The amount of carbohydrate intake required for optimal health in humans is unknown. Although the recommended dietary allowance for carbohydrate for adults without diabetes (19 years and older) is 130 g/day and is determined in part by the brain’s requirement for glucose, this energy requirement can be fulfilled by the body’s metabolic processes, which include glycogenolysis, gluconeogenesis (via metabolism of the glycerol component of fat or gluconeogenic amino acids in protein), and/or ketogenesis in the setting of very low dietary carbohydrate intake (49).

The National Academy of Medicine has defined an acceptable macronutrient distribution for total fat for all adults to be 20–35% of total calorie intake (49). Eating patterns that replace certain carbohydrate foods with those higher in total fat, however, have demonstrated greater improvements in glycemia and certain CVD risk factors (serum HDL cholesterol [HDL-C] and triglycerides) compared with lower fat diets. The types or quality of fats in the eating plans may influence CVD outcomes beyond the total amount of fat (63). Foods containing synthetic sources of trans fats should be minimized to the greatest extent possible (8). Ruminant trans fats, occurring naturally in meat and dairy products, do not need to be eliminated because they are present in such small quantities (64).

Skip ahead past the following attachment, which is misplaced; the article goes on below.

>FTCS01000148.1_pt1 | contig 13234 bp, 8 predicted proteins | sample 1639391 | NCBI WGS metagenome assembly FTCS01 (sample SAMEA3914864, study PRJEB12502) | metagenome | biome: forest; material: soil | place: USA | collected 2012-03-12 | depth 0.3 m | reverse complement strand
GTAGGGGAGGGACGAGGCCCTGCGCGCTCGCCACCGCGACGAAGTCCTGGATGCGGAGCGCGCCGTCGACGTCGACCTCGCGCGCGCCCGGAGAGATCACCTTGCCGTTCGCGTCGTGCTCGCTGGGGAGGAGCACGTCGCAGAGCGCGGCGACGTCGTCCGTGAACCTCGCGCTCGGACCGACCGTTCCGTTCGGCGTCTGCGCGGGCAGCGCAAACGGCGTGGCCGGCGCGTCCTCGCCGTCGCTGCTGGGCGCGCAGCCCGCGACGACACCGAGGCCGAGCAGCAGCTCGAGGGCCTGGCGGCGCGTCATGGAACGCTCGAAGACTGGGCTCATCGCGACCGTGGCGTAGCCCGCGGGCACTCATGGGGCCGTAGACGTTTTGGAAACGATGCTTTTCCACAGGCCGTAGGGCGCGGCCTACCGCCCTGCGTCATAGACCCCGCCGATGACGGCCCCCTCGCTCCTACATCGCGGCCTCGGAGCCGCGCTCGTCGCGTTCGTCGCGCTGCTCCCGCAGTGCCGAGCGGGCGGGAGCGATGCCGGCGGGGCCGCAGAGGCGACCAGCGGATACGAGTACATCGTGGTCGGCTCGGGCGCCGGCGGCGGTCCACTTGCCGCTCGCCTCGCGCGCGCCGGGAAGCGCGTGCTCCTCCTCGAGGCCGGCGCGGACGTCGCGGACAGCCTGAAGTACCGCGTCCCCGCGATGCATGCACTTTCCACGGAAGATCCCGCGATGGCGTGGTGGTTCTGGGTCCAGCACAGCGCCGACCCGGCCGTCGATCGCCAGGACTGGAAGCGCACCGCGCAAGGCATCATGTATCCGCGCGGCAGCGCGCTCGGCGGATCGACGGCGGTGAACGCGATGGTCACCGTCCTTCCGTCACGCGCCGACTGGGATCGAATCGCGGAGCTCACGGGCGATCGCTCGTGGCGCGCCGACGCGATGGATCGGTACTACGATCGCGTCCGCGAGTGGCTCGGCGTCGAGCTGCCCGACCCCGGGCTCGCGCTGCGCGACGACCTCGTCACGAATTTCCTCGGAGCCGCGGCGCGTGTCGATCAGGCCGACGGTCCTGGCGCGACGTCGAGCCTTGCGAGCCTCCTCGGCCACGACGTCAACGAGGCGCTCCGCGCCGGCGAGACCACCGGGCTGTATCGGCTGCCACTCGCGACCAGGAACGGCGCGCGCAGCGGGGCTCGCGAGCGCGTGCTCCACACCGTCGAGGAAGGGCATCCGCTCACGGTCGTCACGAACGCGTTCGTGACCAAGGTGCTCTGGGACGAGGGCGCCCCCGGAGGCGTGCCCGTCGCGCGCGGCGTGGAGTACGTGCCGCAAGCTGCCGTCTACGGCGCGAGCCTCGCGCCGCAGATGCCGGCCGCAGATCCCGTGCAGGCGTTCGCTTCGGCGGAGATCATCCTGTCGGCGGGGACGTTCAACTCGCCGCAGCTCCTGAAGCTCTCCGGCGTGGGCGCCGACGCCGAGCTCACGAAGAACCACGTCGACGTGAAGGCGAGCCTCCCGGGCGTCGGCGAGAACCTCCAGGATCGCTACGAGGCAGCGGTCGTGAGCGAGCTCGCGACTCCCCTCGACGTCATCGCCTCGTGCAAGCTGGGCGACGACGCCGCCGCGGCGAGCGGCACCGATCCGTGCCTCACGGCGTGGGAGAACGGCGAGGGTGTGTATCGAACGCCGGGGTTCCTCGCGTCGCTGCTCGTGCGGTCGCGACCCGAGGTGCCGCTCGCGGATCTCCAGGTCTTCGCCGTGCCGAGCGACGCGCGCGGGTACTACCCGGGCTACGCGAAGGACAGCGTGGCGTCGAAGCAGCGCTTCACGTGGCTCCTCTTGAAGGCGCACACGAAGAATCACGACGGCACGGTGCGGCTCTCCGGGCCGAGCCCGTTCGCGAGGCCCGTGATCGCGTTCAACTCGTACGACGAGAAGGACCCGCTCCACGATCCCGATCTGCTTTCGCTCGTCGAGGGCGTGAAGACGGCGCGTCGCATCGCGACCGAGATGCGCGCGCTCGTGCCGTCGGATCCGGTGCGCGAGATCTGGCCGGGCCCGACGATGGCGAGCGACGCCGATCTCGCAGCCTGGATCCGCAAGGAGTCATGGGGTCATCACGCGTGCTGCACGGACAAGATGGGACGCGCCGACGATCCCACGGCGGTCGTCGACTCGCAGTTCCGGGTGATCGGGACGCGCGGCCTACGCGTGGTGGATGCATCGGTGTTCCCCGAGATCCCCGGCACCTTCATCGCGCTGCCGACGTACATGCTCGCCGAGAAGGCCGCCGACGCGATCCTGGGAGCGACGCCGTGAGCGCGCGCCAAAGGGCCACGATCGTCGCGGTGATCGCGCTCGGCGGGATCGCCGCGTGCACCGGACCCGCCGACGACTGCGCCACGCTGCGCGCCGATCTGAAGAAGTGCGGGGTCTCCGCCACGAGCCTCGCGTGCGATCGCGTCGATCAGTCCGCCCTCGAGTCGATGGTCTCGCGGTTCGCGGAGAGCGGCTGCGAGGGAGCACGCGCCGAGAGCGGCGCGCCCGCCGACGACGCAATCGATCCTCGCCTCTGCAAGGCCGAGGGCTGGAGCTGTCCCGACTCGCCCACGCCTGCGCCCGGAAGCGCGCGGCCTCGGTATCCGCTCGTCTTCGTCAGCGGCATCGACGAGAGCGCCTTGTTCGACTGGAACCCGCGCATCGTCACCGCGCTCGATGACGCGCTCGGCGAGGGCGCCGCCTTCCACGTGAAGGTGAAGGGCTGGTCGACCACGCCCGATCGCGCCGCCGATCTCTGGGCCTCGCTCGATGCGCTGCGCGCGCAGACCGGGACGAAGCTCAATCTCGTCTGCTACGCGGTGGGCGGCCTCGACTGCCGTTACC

Consensus recommendations
A variety of eating patterns (combinations of different foods or food groups) are acceptable for the management of diabetes.
Until the evidence surrounding comparative benefits of different eating patterns in specific individuals strengthens, health care providers should focus on the key factors that are common among the patterns:
○ Emphasize nonstarchy vegetables.
○ Minimize added sugars and refined grains.
○ Choose whole foods over highly processed foods to the extent possible.
Reducing overall carbohydrate intake for individuals with diabetes has demonstrated the most evidence for improving glycemia and may be applied in a variety of eating patterns that meet individual needs and preferences.
For select adults with type 2 diabetes not meeting glycemic targets or where reducing antiglycemic medications is a priority, reducing overall carbohydrate intake with low- or very low-carbohydrate eating plans is a viable approach.

These sections from the ADA report show a huge change from previous ADA recommendations. The evidence is in (and more is coming) that a LCHF or ketogenic way of eating is an effective and healthy way to treat and possibly reverse Type 2 diabetes! There are many “bonus” effects of keto, not the least of which is comfortable, hunger free weight loss.

Let me be clear, I’m not a doctor or other licensed medical professional. Please use your own judgement and consult with your doctor before making dietary changes that may affect your health, especially if you are currently taking prescription medications.

Thanks for reading and please comment or contact me directly with questions.